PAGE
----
“We are so proud of this recognition. They were up against lots of other entries from around New Zealand. They have seen the trees grow from little seedlings. Some pupils have even gone on to Campion College and come back to see how the trees are doing,” she said.

The envirogroup has been working since 2012 on the vision for how they want their school to look.

The students wanted more native trees down by where Taruheru River passes their school, and an outdoor classroom in the middle under the shade of a pohutukawa.

Environmental learning

They wanted a path through it and a waharoa (entrance way), and for it to be an area for nature, recreation, and for learning about the environment.

“Our vision for this space is to turn it into a native forest with a path through it so people can come and enjoy our project,” said the initial proposal.

“Our goal is to attract native wildlife so we can learn more about them. We would like it to be open to everyone, not just the schoolchildren.”

The students had to present the idea to the board of trustees, meet with Gisborne District Council to check boundaries for where they were planting, and involve the entire school.

They had their first planting day in 2012 with trees donated by the Women’s Native Tree Project Trust and bamboo stakes from the Department of Conservation.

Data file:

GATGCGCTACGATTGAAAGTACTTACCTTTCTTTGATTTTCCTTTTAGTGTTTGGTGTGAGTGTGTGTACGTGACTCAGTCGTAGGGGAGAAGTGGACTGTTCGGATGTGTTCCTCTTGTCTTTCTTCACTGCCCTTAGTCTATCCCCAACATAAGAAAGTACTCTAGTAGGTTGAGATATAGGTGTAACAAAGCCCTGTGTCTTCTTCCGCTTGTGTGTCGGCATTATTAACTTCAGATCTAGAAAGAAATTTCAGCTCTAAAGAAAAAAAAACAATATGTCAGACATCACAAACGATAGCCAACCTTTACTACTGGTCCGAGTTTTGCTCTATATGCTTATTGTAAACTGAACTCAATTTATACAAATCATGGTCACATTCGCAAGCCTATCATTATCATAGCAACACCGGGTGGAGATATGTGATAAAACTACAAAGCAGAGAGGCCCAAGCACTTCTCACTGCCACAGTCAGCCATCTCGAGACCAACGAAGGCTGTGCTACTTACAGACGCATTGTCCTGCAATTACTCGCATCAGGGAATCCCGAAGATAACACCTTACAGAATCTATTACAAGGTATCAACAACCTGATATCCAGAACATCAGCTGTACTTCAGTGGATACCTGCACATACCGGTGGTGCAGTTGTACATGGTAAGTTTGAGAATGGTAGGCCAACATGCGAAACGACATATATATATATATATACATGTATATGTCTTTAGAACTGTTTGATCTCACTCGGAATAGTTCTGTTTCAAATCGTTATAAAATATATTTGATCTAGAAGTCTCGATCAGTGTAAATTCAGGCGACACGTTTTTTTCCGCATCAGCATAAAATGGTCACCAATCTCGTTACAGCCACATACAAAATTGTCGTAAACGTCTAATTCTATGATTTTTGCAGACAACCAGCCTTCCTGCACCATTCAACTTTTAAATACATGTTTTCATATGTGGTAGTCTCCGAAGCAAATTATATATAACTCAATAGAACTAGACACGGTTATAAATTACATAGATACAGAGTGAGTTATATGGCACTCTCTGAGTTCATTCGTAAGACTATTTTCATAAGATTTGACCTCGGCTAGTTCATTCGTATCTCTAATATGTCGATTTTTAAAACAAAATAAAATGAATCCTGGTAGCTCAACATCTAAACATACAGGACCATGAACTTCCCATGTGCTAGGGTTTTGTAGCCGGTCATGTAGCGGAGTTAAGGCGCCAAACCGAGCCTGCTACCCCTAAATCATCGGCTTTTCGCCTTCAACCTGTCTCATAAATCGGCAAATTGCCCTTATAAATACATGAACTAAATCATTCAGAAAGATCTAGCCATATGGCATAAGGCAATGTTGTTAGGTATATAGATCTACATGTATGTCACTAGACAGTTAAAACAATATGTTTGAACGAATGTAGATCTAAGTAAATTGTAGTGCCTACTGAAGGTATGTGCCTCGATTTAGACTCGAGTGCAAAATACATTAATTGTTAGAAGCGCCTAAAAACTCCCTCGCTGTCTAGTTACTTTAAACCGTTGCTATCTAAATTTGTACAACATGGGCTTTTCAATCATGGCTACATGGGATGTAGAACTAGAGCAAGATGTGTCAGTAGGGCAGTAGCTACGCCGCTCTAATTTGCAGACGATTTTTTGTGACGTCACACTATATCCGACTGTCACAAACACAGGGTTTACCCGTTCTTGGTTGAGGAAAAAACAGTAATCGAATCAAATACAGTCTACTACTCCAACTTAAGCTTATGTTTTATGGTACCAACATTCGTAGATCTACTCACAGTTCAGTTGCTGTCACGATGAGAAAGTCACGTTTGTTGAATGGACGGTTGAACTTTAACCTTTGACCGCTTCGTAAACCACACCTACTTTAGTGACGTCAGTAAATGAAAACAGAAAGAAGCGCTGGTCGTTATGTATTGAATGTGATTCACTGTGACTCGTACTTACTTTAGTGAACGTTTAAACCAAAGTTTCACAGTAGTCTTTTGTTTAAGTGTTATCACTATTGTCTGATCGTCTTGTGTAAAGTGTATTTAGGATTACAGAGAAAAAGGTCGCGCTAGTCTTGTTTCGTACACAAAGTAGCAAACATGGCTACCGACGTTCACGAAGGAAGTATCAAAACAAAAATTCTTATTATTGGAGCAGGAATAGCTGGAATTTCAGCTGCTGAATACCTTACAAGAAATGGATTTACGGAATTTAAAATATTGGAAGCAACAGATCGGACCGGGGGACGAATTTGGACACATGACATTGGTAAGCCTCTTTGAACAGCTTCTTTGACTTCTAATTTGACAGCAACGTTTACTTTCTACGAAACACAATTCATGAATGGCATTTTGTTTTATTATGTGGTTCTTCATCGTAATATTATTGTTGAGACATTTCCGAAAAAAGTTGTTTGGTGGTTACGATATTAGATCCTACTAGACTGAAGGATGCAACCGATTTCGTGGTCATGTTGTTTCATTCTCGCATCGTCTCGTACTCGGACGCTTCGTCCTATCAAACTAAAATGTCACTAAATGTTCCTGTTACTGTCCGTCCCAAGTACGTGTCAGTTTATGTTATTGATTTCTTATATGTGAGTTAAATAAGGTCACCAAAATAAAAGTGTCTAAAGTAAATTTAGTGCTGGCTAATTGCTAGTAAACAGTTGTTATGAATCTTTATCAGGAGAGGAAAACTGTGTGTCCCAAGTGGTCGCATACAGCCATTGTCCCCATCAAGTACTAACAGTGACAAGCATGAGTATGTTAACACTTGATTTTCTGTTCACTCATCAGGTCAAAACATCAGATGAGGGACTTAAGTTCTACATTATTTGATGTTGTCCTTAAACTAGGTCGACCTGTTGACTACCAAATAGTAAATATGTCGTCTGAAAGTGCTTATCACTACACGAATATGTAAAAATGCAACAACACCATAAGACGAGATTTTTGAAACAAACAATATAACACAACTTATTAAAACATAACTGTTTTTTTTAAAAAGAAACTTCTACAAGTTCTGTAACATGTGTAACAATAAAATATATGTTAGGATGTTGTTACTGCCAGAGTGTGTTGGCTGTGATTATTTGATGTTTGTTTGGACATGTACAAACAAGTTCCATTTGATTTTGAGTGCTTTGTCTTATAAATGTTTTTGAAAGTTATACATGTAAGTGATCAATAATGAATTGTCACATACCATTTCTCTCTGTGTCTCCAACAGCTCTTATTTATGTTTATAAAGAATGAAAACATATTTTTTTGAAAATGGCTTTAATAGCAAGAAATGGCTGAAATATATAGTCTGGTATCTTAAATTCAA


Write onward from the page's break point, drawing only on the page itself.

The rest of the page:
Every class came out and planted at least one plant, and even ex-St Mary’s school students at Campion College came to help plant too.

Since then they have planted more than 650 native trees and every class helps with weeding and mulching.

They have planted riparian species, trees for rongoa (healing), and would like to add some endangered plants once the area is more established.

“They have seen a very weedy neglected area transformed into an area with lovely native planting,” says Ms Forno.

Student Pippa Rogers says it has been a fun project and she likes working as a group.

“We have a buddy system, where the older kids pass on knowledge to the younger ones.”

Teacher Miranda McCormack says the kids have a long-term vision about how they want it to look.

It is fitting the Women’s Native Tree Project Trust also won an award, she says.

“Without their support projects like these just would not happen.”